Four years before South African athlete Reggie Walker became an Olympic champion in the 100 meters in London, two Tswana tribesmen Len Taunyane and Jan Mashiani informally participated in the 1904 St Louis Olympics and made history. Referred to as LenTau and Yasmani because officials could not pronounce their surnames, the two became the first Black Africans to compete in the modern Olympics when they ran in the Summer Olympics men’s marathon.
The two were not experienced long-distance runners. “Instead, they were battle-hardened soldiers – Boer commandos proficient in horse riding and guerrilla warfare, machine gunners in the British imperial forces, and Tswana dispatch runners, all of them brought to St Louis by the imperative to earn a living after a protracted war of attrition,” a report by Mail and Guardian said.
LenTau and Yasmani had come to St Louis for The Louisiana Purchase Exposition, informally known as the St. Louis World’s Fair. The international exposition ran from April to December, while the Olympics were from August to September. A report notes that the South African dominion assembled a group of about 500 to150 Britons, 200 Boer men, 50 Boer women and children, and 40 Black Africans for the Fair. LenTau and Yasmani, who were among the Black Africans, were to reenact scenes from the Boer Wars including acting as prisoners of war. The two were said to have served as dispatch runners in the war.
LenTau and Yasmani decided to enter the Olympics marathon race at the last minute. LenTau ran barefoot, finishing ninth and Mashiani came twelfth. Records show that LenTau could have done better if he had not been chased nearly a mile off course by aggressive dogs.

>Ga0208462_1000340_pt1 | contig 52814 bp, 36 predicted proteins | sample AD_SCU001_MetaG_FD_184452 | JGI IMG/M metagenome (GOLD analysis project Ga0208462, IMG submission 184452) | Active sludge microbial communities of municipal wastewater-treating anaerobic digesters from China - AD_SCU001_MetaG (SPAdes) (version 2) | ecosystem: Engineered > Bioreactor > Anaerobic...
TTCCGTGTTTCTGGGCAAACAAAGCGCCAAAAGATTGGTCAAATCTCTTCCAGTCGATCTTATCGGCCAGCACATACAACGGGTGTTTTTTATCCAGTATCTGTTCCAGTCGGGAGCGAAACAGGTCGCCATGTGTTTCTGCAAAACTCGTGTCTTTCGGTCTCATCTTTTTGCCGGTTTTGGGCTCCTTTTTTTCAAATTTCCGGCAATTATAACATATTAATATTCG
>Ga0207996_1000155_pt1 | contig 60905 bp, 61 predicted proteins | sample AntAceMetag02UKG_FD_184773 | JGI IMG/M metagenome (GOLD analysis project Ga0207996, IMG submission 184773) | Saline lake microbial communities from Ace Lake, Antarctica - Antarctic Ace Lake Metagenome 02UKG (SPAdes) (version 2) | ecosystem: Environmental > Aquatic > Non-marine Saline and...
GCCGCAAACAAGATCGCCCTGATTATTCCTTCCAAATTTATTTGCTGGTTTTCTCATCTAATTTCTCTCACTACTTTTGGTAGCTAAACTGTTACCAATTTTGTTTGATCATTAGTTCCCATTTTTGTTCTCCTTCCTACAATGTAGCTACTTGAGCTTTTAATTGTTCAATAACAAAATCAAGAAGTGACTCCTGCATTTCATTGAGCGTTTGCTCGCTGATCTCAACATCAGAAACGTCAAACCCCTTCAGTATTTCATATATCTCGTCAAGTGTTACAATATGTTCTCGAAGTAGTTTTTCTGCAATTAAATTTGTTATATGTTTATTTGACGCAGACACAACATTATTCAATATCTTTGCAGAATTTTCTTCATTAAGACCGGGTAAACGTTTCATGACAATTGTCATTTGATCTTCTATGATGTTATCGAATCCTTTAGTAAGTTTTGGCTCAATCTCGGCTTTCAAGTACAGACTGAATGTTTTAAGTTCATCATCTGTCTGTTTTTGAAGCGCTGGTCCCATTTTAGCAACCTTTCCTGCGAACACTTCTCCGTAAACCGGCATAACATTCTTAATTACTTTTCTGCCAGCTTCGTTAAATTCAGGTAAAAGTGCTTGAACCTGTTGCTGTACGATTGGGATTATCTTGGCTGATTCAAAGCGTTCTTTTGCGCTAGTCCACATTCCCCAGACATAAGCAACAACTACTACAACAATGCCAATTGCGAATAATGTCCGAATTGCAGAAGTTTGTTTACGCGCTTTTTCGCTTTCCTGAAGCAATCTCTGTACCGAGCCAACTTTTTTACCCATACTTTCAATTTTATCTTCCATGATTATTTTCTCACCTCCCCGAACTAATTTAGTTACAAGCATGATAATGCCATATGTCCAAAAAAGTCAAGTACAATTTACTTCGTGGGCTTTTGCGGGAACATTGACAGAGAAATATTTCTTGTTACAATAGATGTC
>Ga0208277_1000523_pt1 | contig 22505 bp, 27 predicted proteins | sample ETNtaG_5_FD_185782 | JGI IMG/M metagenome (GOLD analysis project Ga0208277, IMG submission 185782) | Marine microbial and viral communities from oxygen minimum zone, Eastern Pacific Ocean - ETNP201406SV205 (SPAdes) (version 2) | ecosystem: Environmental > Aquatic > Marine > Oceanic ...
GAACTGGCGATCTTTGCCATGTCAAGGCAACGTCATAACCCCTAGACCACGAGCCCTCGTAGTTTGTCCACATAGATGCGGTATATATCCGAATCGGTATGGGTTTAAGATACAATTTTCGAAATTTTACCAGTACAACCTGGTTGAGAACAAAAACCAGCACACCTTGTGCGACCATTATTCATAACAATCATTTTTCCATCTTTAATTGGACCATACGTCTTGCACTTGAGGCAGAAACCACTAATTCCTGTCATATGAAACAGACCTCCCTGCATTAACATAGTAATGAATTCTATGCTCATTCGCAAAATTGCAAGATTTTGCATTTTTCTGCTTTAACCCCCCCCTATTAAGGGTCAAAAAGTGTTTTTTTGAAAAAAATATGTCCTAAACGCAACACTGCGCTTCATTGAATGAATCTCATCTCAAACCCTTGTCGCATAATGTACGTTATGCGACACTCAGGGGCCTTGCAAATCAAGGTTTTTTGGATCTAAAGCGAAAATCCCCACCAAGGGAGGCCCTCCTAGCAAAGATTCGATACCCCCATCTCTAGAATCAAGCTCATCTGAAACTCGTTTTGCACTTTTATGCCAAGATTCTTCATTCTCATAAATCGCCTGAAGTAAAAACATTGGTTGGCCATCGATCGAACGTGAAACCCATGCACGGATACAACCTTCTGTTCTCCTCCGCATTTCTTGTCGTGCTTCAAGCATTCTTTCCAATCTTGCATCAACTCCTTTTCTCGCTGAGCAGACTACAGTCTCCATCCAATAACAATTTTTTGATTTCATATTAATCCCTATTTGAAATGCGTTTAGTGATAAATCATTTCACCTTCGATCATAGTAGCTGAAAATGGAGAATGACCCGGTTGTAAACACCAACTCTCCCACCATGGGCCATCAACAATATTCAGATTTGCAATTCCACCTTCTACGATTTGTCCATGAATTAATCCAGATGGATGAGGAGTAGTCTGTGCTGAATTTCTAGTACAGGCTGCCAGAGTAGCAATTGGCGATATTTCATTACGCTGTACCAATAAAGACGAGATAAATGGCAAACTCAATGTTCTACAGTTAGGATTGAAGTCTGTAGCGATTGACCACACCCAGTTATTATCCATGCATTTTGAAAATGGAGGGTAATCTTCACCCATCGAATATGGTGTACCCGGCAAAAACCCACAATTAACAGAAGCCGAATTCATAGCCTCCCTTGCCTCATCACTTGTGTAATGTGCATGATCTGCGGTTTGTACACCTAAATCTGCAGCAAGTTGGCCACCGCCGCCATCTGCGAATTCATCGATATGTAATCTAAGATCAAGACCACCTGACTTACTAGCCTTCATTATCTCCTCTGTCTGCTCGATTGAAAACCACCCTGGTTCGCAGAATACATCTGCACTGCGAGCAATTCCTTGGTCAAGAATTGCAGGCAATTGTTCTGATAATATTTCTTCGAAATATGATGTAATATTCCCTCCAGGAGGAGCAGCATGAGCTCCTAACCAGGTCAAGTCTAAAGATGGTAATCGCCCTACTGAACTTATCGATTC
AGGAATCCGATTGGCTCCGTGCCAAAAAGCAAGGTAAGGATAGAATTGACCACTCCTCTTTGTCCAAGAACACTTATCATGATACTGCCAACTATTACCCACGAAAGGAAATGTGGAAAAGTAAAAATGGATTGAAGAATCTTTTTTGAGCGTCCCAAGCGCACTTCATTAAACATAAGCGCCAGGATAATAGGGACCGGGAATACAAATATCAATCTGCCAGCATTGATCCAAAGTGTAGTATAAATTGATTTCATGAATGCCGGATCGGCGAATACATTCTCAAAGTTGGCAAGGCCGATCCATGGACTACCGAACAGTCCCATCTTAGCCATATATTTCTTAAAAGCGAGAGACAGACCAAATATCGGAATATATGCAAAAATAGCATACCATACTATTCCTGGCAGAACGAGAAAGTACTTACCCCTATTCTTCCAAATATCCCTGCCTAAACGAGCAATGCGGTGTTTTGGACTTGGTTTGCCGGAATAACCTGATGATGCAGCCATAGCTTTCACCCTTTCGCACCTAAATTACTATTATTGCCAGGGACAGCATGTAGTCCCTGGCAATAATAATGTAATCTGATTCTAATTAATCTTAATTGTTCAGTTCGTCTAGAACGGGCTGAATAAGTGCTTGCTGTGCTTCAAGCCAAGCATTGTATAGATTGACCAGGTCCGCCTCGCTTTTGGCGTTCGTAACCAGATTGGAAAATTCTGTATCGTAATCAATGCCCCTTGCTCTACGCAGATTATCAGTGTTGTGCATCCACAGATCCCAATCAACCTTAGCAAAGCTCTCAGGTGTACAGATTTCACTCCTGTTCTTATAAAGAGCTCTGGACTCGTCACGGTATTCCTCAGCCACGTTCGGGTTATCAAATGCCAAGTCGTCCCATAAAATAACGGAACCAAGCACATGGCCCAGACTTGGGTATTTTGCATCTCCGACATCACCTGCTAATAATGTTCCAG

Indeed, the 1904 St Louis Games has been described as one of the wildest Olympics in modern history. Apart from featuring a “racially insensitive sideshow”, the games had only one competition for women while the men’s marathon was perhaps the worst of all.
Many of the 32 runners who took part in the marathon had never completed one before. There were incidents of cheating, drugs, and feral dogs. According to the LA Times, the race “began at 3 p.m. with the weather nearing 90 degrees Fahrenheit and the sun burning down on the contestants.”
Besides being set on dusty, unpaved roads, the race featured just one water station because the organizers wanted to test the theory that water diminished athletic performance. Exhausted and dehydrated, some of the runners collapsed halfway through the course while the first ‘winner’ hitched a ride for 17km. The second winner was also high on rat poison and was helped across the line by his trainers, according to ABC News.
At the end of the day, only 14 men out of 32 were able to cross the finish line. LenTau would have performed amazingly well had he not been chased more than a kilometer off-course by feral dogs, observers said.